Distracted Driving Laws

distracted driver at steering wheel with smartphone in her hand.

The rise in cell phone use in the last couple of decades—compounded with the introduction of smartphones—has led many states to enact laws surrounding cell phone use while driving.

  • Hand-held cell phone use: 19 states and the District of Columbia have prohibited all drivers from using hand-held cell phones while driving. In these states, a law enforcement officer may cite a driver for using a hand-held cell phone without any other traffic offense taking place.
  • All cell phone use: While no state bans all cell phone use for all drivers, 39 states and the District of Columbia ban all cell phone use by novice drivers, and 20 states and the District of Columbia ban it for school bus drivers.
  • Text messaging: 48 states and the District of Columbia ban text messaging for all drivers. Additionally, the Federal Motor Carrier Safety Administration (FMCSA) also prohibits commercial drivers from texting while driving.

Distracted driving has serious consequences. Not only will distracted drivers face heavy fines, higher insurance premiums, and loss of driving privileges, but they also have the potential to seriously injure or kill another motorist or pedestrian. This may lead to criminal penalties and possible jail time.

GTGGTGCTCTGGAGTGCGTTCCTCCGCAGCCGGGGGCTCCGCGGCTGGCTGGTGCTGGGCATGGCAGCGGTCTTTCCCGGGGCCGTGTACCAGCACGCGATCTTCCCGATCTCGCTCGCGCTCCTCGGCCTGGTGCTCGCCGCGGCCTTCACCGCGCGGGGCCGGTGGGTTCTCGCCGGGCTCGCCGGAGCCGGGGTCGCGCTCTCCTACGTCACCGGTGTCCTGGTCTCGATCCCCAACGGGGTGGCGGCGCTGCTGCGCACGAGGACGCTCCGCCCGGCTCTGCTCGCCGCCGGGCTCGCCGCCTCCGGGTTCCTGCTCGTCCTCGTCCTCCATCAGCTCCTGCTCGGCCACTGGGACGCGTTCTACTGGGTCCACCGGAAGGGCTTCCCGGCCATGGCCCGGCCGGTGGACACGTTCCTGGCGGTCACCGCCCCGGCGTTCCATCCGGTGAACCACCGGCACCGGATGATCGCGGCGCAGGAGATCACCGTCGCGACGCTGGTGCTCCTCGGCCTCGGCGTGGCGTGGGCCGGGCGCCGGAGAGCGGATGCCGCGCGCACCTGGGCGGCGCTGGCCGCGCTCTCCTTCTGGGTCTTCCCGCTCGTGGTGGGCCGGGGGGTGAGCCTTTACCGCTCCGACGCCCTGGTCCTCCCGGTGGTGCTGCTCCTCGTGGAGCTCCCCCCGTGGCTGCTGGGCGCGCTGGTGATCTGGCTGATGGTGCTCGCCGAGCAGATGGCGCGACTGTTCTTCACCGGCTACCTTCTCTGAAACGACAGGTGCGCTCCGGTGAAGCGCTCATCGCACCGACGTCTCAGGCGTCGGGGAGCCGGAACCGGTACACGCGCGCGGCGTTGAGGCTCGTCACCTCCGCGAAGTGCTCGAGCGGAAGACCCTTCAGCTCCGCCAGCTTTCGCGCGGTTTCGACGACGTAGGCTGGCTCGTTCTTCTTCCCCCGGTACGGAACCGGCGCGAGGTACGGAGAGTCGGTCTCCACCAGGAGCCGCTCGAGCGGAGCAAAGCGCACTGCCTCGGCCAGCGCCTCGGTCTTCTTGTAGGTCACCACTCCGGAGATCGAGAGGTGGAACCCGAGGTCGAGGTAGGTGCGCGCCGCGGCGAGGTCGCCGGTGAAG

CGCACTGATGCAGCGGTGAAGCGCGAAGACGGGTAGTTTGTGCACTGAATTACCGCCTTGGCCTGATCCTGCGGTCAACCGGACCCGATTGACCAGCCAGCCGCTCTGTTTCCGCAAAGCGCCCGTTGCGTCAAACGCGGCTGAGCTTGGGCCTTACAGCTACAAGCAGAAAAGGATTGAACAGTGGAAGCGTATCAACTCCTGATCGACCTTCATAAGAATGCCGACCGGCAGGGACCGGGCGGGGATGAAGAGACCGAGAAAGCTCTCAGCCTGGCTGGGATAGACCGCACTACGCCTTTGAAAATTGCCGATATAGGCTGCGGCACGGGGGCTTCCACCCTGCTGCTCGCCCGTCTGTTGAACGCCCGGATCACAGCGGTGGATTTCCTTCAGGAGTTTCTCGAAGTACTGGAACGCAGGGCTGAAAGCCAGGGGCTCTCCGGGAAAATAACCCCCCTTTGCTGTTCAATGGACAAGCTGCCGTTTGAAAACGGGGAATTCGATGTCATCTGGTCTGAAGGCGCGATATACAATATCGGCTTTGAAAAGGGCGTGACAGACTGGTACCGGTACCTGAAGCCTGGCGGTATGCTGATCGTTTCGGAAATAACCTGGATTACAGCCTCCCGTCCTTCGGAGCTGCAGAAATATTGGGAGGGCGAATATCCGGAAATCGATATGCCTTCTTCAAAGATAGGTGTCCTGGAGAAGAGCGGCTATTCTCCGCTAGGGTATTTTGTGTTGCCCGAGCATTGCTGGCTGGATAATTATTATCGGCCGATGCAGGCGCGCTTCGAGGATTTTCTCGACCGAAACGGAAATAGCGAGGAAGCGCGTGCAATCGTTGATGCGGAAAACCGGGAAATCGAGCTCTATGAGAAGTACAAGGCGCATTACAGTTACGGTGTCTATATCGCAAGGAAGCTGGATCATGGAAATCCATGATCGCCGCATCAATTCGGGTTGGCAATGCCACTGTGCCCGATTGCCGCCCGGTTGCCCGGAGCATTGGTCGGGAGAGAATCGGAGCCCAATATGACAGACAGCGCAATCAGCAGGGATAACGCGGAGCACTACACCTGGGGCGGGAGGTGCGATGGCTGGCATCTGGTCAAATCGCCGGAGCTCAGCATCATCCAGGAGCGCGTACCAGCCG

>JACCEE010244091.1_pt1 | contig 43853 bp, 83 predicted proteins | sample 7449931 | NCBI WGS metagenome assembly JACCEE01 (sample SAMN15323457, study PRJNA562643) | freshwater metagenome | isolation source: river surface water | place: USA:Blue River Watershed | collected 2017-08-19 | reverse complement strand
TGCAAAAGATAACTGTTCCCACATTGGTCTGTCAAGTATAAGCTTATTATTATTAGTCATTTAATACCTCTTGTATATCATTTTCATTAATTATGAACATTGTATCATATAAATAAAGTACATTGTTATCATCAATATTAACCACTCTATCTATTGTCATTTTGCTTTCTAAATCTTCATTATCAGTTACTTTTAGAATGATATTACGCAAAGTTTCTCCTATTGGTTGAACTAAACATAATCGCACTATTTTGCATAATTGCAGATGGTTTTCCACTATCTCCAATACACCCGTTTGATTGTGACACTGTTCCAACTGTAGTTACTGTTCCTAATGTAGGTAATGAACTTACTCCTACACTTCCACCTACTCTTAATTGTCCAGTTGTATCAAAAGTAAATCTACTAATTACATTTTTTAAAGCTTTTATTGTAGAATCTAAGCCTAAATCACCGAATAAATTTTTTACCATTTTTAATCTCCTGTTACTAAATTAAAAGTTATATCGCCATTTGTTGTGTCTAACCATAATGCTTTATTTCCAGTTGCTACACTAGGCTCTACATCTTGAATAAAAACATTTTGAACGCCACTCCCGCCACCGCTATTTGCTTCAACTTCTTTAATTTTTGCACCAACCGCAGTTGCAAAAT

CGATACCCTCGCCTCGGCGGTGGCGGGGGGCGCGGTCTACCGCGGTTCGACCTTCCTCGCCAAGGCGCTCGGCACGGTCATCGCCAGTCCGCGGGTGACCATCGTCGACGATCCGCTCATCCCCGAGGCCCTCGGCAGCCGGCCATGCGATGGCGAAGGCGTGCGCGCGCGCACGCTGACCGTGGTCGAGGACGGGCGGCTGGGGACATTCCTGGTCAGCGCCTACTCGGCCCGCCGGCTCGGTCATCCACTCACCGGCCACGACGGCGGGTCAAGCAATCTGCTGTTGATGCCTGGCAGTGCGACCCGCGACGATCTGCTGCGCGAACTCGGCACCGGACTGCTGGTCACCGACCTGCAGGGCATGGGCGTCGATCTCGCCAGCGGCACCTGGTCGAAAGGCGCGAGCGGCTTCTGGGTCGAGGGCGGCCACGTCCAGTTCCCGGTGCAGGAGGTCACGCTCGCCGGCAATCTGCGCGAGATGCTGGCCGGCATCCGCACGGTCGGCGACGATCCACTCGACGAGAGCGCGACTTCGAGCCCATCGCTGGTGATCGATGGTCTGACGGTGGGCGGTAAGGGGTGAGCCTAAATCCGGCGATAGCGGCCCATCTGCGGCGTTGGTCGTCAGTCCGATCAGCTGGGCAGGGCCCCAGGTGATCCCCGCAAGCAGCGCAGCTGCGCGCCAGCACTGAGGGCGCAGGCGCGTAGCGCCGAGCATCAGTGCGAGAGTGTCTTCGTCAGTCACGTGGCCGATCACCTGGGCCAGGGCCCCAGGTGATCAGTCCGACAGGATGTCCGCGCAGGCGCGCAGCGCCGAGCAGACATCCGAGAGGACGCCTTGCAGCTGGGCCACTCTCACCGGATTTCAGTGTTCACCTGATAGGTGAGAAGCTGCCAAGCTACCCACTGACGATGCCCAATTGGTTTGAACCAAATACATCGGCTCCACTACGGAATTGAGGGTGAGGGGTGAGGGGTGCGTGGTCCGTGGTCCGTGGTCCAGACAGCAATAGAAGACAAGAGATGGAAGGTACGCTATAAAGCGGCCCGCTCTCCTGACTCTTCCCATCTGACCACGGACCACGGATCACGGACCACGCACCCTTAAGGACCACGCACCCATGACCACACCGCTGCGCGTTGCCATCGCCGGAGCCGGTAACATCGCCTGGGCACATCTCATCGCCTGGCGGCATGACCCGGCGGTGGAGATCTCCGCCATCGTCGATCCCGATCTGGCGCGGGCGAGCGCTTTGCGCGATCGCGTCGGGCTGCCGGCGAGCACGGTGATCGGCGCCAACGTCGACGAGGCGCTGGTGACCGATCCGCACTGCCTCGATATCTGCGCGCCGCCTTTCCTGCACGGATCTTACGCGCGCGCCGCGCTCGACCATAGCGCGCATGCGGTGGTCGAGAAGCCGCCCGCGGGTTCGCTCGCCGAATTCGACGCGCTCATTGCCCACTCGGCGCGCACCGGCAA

Types of Distracted Driving

Despite these potential risks and penalties, many drivers continue to engage in distracting behaviors while operating their vehicles. While dangerous, texting and driving is not the only way for drivers to become distracted on the road. Other forms of distracted driving include, but are not limited to, the following:

  • Looking up directions on other electronic devices such as a GPS
  • Eating
  • Drinking
  • Applying makeup
  • Having a conversation with a passenger
  • Listening to music
  • Managing children or pets in the car
  • Adjusting climate controls or the radio while driving

While the onus should be on motorists not to drive distracted, many will never accept the responsibility of driving. Therefore, it is in your best interest to know what to look for to avoid distracted drivers and reduce your likelihood of an accident. While driving, be wary of drivers that are:

dangerous distracted driving situation
  • Driving too fast or slow
  • Swerving in between lanes
  • Braking suddenly
  • Staying still once traffic starts moving

Taking Action Against Distracted Driving